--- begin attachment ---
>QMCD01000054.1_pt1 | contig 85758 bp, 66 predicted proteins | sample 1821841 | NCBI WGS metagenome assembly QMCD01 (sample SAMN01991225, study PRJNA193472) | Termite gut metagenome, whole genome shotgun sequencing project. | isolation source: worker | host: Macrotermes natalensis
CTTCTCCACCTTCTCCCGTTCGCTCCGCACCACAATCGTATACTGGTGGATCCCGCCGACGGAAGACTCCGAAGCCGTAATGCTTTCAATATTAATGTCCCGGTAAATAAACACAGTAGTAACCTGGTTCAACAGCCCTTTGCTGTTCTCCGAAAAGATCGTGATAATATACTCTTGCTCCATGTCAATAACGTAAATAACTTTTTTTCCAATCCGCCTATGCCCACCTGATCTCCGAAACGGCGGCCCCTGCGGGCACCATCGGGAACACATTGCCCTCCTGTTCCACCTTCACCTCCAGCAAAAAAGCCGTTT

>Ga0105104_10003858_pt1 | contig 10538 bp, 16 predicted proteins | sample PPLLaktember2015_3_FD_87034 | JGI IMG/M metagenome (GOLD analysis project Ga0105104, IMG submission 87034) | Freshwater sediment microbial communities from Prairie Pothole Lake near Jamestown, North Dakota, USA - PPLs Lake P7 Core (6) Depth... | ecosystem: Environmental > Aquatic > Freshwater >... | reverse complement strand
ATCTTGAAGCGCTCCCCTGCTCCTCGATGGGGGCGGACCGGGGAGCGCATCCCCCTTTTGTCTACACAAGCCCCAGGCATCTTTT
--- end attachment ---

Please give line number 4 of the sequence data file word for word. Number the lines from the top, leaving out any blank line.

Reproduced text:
ATCTTGAAGCGCTCCCCTGCTCCTCGATGGGGGCGGACCGGGGAGCGCATCCCCCTTTTGTCTACACAAGCCCCAGGCATCTTTT